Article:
As demonstrated by their silence on adult use, most California political figures considered cannabis regulation a low priority in the months leading up to the election. While 2016 was a relatively quiet year on the cannabis legislation front, 2017 will be busy as the assembly and state senate work to hammer the voters’ decision into something manageable.

The new adult-use laws take effect in January 2018 and largely will mirror work presently being done by state agency heads and bureaucrats on the medical cannabis front. In the Sacramento offices that create policy for public safety, agriculture, health, wildlife, and the environment, authorities have spent the past year meeting with stakeholders and trying to steer a reasonable path to cannabis regulation.

Unfortunately, California has an awful history of managing the regulatory details of cannabis. The agricultural product known as hemp, Indian hemp, and locoweed was included in an amendment to the California Poison Act of 1913, which restricted the sale of cocaine, opium, and other narcotics. Anonymous legislative authors in Sacramento miswrote the amendment and accidentally created a pharmaceutical loophole for locoweed. The legislature closed the loophole in 1915.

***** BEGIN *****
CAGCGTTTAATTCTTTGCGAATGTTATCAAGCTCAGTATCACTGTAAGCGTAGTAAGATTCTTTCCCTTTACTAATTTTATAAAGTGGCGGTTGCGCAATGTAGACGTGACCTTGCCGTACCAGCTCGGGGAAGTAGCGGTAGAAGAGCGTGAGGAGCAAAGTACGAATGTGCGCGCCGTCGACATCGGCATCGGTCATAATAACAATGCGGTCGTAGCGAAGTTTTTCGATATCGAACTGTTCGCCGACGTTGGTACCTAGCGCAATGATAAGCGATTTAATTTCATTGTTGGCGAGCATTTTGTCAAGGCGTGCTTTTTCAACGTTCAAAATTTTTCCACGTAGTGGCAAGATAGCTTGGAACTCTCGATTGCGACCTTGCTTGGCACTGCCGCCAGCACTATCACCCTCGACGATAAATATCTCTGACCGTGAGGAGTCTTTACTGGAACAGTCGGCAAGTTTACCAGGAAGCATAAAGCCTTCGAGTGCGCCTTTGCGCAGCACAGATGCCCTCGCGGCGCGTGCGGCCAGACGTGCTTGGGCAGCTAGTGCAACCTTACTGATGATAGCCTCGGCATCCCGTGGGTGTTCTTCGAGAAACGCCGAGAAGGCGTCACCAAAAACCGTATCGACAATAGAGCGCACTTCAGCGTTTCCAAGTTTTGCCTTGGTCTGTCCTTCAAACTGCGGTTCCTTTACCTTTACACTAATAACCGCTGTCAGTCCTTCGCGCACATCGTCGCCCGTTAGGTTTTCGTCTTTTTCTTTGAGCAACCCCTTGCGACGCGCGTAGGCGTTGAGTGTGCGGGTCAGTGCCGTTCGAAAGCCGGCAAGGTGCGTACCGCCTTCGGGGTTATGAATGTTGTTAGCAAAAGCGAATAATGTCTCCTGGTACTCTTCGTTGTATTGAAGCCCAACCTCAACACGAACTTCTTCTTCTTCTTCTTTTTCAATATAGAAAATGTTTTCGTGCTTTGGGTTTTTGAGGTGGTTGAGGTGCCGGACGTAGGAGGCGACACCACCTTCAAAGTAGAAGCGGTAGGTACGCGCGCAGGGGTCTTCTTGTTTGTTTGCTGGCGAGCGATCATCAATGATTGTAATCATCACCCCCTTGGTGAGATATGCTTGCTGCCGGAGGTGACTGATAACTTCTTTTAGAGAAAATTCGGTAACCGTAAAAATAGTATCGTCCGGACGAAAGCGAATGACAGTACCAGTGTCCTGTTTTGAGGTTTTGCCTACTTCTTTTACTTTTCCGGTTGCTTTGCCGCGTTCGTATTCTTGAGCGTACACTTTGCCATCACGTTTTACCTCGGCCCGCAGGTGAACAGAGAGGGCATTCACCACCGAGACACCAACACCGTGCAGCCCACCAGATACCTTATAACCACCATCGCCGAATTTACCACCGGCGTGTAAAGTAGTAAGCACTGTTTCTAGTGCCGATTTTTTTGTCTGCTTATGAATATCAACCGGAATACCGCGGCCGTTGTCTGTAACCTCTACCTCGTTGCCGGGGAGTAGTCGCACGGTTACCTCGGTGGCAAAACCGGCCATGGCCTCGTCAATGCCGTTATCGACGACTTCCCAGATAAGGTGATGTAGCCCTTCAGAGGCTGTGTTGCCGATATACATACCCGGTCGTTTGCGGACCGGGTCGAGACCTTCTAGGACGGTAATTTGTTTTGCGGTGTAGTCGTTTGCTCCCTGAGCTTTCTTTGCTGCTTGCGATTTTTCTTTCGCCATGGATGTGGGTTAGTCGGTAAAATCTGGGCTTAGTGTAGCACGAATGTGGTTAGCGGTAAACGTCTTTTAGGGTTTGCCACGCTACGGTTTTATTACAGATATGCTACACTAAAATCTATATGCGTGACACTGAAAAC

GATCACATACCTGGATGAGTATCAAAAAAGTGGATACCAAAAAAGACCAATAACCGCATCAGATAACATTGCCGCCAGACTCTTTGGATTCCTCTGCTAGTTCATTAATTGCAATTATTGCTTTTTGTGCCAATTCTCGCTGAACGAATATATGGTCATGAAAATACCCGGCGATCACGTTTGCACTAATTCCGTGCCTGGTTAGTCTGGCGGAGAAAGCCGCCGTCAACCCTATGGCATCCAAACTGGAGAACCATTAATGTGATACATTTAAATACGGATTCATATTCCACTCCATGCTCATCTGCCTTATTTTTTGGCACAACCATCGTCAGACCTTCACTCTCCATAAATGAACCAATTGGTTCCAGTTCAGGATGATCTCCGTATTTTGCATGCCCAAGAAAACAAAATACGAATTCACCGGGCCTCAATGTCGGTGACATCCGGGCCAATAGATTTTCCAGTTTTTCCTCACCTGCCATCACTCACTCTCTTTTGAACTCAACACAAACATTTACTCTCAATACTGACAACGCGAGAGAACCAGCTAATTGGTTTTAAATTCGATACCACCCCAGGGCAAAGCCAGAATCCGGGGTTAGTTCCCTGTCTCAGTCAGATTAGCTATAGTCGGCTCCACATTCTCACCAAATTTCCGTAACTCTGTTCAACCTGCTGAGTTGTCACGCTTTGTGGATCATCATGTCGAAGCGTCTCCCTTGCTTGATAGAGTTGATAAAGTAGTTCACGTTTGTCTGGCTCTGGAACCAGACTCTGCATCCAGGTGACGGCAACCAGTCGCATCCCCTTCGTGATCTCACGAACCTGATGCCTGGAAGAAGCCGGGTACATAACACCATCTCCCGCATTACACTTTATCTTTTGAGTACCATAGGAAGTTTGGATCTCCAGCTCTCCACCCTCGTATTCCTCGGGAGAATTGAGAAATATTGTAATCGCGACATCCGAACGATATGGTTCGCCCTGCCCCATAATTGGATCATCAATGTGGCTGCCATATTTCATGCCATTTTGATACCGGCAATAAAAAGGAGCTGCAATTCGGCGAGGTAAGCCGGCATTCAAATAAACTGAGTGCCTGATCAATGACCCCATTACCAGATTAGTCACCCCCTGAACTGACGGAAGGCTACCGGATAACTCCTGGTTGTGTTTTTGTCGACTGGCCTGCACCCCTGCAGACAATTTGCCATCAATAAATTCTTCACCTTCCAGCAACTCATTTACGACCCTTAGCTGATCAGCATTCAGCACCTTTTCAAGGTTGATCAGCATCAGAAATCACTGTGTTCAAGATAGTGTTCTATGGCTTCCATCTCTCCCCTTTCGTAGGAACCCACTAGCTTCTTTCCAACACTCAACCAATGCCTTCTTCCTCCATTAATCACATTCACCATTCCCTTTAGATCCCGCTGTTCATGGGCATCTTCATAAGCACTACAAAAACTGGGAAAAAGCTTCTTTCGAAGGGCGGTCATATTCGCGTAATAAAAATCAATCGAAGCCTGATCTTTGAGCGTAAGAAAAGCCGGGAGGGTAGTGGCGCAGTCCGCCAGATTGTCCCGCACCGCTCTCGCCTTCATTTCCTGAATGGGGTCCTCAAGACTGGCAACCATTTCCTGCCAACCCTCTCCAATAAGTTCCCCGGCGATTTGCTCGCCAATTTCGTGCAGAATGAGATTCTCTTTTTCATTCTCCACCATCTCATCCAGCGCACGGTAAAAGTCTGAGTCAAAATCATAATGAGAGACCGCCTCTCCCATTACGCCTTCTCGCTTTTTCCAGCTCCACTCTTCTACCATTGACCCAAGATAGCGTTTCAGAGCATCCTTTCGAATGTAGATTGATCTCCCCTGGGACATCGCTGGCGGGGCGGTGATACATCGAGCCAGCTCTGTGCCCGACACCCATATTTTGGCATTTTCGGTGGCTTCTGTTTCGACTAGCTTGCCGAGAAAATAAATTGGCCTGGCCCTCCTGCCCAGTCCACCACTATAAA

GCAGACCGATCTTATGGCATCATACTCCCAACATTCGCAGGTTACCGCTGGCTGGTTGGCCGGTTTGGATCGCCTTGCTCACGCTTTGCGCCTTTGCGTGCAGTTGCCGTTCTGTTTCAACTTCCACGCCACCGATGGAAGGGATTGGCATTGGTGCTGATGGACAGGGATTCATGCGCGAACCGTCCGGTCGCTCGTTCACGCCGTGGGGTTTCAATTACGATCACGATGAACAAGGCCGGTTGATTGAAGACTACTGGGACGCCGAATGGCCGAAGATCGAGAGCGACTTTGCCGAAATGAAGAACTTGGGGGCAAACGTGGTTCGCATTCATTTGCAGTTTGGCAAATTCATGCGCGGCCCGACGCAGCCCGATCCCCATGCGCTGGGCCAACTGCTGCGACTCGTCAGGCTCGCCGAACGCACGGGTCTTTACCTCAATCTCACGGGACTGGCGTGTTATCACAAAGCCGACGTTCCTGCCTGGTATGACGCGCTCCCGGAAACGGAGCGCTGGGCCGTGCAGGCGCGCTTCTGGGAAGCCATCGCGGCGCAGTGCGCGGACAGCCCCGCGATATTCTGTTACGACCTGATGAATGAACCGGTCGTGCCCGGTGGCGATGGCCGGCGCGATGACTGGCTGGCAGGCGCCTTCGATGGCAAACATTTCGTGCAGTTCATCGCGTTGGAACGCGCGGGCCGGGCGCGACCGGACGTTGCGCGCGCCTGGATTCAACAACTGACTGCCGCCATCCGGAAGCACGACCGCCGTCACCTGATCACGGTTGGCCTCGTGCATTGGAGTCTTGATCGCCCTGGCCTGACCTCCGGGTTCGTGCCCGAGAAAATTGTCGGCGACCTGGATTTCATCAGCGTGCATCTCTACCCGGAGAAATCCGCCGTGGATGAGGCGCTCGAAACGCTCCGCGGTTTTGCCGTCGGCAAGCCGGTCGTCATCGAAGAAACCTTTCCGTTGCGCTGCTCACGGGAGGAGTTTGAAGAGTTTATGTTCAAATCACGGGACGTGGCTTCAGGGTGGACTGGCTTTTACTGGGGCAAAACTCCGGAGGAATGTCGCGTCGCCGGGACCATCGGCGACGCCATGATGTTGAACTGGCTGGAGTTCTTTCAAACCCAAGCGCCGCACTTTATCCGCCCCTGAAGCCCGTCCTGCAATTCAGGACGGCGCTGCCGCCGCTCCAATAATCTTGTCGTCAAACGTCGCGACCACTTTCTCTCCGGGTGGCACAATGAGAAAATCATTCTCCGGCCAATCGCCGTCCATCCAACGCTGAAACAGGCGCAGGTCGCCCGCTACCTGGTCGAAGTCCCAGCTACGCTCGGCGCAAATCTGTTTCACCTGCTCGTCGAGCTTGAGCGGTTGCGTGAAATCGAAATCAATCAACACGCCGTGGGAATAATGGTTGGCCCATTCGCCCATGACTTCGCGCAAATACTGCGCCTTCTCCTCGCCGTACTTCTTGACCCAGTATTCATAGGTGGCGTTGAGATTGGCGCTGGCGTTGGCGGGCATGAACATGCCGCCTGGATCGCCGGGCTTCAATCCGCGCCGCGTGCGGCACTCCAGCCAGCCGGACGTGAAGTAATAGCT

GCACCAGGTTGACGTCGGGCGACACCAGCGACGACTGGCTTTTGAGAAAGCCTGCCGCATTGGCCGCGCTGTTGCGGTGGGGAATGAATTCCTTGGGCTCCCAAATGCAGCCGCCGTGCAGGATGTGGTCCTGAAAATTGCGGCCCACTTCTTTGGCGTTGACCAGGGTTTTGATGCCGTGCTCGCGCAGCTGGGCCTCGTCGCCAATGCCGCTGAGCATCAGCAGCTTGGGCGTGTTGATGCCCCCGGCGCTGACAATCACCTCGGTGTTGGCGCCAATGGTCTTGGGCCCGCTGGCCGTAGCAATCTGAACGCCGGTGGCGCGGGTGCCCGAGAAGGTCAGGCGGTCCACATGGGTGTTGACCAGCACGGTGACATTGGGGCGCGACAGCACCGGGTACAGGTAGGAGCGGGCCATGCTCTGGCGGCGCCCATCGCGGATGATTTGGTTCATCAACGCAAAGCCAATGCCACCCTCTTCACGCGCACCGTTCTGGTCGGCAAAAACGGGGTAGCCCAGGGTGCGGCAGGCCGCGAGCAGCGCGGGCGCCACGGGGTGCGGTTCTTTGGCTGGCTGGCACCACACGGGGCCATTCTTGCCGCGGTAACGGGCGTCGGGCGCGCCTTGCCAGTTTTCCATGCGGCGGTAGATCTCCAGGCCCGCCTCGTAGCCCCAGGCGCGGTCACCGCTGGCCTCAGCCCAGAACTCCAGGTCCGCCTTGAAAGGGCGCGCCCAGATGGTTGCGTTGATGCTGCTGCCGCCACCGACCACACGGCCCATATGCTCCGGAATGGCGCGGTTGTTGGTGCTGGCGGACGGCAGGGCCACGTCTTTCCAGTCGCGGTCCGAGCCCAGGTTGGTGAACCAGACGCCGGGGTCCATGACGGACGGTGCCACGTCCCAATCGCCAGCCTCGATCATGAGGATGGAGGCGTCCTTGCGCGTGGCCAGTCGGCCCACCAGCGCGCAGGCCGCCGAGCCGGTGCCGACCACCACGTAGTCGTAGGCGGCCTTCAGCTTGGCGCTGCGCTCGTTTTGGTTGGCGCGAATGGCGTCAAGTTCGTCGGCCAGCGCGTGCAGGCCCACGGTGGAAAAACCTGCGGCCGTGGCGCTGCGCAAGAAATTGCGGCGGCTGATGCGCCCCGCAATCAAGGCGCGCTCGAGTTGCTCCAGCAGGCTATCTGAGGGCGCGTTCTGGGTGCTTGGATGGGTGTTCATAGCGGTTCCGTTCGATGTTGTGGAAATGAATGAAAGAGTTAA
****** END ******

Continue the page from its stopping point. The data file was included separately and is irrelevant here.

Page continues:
The Poison Act never worked in regard to cannabis. By 1996, more than 1.85 million people had been arrested for marijuana offenses in the state. Voters that year decriminalized cannabis for medical use and approved Prop. 215, the Compassionate Use Act.

Despite popular sentiment for the act’s approval, the legislature refused to act. No regulatory protocols were forthcoming from Sacramento until 2015. Cities and counties were left to manage the booming enterprises of commercial cultivation and retail sales on their own for two decades.

“Twenty years ago, we started the job with Proposition 215, and tonight we finished the job,” Dale Gieringer, California director for the National Organization for the Reform of Marijuana Laws (NORML), said after Prop. 64 votes were counted.